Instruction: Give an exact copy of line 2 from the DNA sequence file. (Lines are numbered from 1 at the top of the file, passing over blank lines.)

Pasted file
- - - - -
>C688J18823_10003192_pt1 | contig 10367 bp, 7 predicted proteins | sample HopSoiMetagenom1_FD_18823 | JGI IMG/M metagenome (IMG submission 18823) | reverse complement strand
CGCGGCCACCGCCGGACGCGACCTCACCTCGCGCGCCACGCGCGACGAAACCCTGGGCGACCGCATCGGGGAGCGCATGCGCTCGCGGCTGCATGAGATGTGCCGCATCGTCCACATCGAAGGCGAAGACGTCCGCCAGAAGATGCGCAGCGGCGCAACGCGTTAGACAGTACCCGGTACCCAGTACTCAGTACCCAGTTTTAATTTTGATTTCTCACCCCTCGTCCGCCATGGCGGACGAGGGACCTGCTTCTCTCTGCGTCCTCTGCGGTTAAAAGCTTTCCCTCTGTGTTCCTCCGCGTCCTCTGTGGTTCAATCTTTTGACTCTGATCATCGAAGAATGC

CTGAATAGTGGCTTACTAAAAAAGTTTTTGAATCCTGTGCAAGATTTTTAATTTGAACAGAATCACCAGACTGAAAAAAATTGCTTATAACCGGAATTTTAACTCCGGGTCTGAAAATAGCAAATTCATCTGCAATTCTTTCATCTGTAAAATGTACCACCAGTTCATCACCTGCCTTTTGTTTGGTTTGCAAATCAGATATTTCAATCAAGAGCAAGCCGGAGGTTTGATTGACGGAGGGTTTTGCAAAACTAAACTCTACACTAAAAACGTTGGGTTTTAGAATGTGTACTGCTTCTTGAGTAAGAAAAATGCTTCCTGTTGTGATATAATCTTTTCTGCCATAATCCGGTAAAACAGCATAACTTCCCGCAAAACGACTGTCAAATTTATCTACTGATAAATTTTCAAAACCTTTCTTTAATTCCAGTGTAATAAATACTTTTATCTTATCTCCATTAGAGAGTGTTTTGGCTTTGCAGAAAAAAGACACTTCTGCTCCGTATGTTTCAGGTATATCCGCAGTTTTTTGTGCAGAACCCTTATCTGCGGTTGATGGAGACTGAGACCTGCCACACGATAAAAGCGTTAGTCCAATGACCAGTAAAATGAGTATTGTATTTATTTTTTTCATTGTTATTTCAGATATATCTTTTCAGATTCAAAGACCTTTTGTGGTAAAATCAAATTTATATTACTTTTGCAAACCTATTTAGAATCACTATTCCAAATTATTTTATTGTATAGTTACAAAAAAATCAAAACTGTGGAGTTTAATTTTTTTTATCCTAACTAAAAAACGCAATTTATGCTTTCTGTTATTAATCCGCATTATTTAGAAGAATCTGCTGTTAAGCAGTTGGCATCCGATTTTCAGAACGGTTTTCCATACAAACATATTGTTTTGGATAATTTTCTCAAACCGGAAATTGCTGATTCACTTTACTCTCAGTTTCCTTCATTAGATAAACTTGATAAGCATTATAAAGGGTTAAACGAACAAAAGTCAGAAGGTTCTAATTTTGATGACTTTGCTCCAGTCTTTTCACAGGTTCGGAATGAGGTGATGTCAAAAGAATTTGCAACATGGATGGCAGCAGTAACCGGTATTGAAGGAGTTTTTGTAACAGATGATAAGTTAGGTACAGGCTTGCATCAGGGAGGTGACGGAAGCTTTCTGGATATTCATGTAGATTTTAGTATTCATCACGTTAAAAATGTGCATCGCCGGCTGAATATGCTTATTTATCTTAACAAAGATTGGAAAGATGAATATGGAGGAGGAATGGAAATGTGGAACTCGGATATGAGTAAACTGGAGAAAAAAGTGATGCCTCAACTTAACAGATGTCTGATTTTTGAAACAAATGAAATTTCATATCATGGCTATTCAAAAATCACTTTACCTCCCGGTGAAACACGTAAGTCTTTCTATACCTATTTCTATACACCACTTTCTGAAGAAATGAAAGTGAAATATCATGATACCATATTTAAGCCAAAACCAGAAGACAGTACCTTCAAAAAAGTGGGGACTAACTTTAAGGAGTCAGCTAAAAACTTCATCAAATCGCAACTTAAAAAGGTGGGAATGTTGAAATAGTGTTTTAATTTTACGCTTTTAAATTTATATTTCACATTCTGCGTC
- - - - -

CGCGGCCACCGCCGGACGCGACCTCACCTCGCGCGCCACGCGCGACGAAACCCTGGGCGACCGCATCGGGGAGCGCATGCGCTCGCGGCTGCATGAGATGTGCCGCATCGTCCACATCGAAGGCGAAGACGTCCGCCAGAAGATGCGCAGCGGCGCAACGCGTTAGACAGTACCCGGTACCCAGTACTCAGTACCCAGTTTTAATTTTGATTTCTCACCCCTCGTCCGCCATGGCGGACGAGGGACCTGCTTCTCTCTGCGTCCTCTGCGGTTAAAAGCTTTCCCTCTGTGTTCCTCCGCGTCCTCTGTGGTTCAATCTTTTGACTCTGATCATCGAAGAATGC